I unhesitatingly assert that there is not in the New Testament a single command for, or example of infant baptism. If there were, it could easily be found, but no one yet has made this discovery. How can men who adopt the famous dictum of Chillingworth, "the Bible, and the Bible only, the religion of Protestants," practice infant baptism? In so doing they depart from their fundamental principle; they cannot successfully antagonize the "churchianity" and traditionalism of the Church of Rome. Secular common sense and the evangelical religious thought of today are in this respect in harmony with the New Testament. The scholarship of the world is in agreement with this view. Many more authorities might be cited, but the following are sufficient:

Luther says: "It cannot be proved by the sacred Scriptures that infant baptism was instituted by Christ, or begun by the first Christians after the apostles" (Vanity of Inf. Bap., Part 2, p. 8).

Neander says: "Baptism was administered at first only to adults, as men were accustomed to conceive of baptism and faith as strictly connected. We have all reason for not deriving infant baptism from apostolic institution" (Ch. Hist., Vol. 1, p. 311; Plant and Train, Vol. 1, p. 222).

Professor Lange says: "All attempts to make out infant baptism from the New Testament fail. It is totally opposed to the spirit of the apostolic age, and to the fundamental principles of the New Testament" (Inf. Bap., p. 101).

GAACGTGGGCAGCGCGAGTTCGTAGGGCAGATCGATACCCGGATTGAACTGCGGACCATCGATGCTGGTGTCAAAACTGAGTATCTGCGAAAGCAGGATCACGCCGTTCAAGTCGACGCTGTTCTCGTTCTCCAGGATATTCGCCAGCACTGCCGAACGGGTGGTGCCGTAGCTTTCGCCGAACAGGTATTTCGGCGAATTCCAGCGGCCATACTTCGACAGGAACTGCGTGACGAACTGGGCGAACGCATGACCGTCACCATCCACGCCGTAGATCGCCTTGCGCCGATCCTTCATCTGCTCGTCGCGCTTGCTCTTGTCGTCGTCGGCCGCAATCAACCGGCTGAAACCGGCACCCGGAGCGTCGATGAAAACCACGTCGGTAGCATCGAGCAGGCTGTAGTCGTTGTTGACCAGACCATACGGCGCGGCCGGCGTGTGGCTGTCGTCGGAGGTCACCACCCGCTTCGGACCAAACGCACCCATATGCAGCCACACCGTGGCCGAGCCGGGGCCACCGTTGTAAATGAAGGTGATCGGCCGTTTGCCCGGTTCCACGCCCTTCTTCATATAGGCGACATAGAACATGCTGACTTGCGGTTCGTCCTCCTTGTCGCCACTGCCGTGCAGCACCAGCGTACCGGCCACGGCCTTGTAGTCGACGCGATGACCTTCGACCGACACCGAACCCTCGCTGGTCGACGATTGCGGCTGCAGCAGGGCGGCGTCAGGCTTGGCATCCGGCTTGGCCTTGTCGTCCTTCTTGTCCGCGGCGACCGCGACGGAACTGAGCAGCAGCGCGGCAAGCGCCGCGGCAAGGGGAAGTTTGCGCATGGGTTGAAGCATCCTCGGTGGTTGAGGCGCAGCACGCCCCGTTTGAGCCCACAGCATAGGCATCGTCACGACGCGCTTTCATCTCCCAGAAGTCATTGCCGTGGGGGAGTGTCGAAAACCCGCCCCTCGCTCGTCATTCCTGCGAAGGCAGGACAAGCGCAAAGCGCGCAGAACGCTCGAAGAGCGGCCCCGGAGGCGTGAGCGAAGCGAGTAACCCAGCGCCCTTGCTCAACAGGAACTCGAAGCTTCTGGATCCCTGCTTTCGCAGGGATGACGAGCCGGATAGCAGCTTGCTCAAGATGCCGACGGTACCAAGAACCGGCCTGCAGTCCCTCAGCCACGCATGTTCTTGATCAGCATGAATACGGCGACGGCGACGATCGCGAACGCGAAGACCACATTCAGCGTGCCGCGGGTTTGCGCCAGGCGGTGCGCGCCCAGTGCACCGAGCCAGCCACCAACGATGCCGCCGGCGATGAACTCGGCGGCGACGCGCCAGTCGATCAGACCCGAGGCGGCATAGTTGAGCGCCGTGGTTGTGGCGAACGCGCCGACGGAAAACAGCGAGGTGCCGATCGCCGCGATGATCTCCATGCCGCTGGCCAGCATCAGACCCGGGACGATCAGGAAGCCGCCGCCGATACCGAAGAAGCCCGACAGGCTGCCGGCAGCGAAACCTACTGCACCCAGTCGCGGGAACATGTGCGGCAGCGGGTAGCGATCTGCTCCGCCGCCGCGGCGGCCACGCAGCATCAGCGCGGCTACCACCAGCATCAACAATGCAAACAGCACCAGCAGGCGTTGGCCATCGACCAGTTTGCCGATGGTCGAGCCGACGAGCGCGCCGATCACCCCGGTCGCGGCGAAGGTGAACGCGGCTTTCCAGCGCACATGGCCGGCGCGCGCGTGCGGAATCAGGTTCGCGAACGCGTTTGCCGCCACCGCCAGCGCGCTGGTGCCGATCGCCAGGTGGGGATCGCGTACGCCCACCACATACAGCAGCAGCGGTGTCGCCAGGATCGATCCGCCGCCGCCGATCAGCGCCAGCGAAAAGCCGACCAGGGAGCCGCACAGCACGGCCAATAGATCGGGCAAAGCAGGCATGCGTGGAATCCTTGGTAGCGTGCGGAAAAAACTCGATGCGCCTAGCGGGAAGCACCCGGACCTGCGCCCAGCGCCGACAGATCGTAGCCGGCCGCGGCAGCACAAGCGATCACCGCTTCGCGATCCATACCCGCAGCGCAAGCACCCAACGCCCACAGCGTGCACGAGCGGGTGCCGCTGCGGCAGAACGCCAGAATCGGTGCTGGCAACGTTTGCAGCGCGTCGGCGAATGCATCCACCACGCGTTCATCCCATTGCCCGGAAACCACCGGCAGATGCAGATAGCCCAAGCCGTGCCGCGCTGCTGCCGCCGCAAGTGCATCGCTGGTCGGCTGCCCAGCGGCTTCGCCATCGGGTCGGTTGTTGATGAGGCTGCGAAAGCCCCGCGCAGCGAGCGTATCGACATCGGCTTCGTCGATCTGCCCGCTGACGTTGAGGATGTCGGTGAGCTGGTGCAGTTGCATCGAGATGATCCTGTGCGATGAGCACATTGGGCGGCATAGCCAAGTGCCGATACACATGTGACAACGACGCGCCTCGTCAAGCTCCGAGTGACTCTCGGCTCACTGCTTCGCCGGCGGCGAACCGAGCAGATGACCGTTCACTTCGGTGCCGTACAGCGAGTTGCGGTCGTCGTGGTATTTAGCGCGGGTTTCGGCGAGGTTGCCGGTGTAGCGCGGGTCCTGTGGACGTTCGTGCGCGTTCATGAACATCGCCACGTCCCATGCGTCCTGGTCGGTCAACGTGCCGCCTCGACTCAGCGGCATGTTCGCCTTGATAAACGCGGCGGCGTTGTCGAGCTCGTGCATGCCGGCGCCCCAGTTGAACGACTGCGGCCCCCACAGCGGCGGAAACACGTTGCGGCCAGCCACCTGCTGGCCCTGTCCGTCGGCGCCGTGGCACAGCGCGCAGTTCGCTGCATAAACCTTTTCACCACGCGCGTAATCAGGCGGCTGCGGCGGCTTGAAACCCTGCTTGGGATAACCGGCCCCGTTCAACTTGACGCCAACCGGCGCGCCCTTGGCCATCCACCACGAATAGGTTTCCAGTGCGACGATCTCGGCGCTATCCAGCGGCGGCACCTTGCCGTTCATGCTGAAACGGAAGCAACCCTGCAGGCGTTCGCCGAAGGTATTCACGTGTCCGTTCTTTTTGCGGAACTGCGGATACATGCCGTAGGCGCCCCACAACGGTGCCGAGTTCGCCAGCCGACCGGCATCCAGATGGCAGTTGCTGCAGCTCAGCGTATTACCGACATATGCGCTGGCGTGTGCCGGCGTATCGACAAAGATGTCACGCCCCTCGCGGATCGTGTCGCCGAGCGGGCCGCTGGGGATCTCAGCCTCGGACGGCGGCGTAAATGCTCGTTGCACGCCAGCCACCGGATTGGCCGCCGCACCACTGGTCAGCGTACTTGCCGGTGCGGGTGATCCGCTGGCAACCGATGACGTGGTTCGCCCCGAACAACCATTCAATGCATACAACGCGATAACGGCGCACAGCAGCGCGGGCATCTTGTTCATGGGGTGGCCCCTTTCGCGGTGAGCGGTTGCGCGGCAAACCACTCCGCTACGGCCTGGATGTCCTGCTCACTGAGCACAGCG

Hanna says: "Scripture knows nothing of the baptism of infants" (N. Brit, Review, August, 1852).

Tertullian is the first who mentions the custom and he opposes it. It was at the close of the Second Century, or about A. D. 200. His opposition proves two things: First, that it was in occasional use, at least; second, that it was of recent origin, since had it been long used some earlier record of it could be found (Neander Ch. Hist. Vol. 1, p. 311).

"All students of ecclesiastical history know that at an earlier period corruptions perverted Christian faith and practice. Among these, one of the earliest was that of undue efficacy attributed to baptism. Its sanctity was so exalted that it was believed to have power to wash away sins and cleanse the soul for heaven. By it the sick were supposed to be prepared for death, and salvation made more certain by its efficacy. Anxious parents, therefore, desired their dying children to be thus preparedญwashing in the laver of regeneration, as it was termedญthat they might be sure of salvation. And here came in that pernicious error of ‘baptismal regeneration' which gave rise to infant baptism, and which has through all these ages clung with more or less pertinacity to the clergy and laity of all churches which have practiced it."ญEdward S. Hiscox.

Professor Lange's words are weighty and should be carefully pondered by Protestant defenders of this papal emanation. He says: "Would the Protestant church fulfill and attain to its final destiny, the baptism of new born children must of necessity be abolished. It has sunk down to a mere formalism without any meaning for the child" (Hiss. Protestantism, p. 34).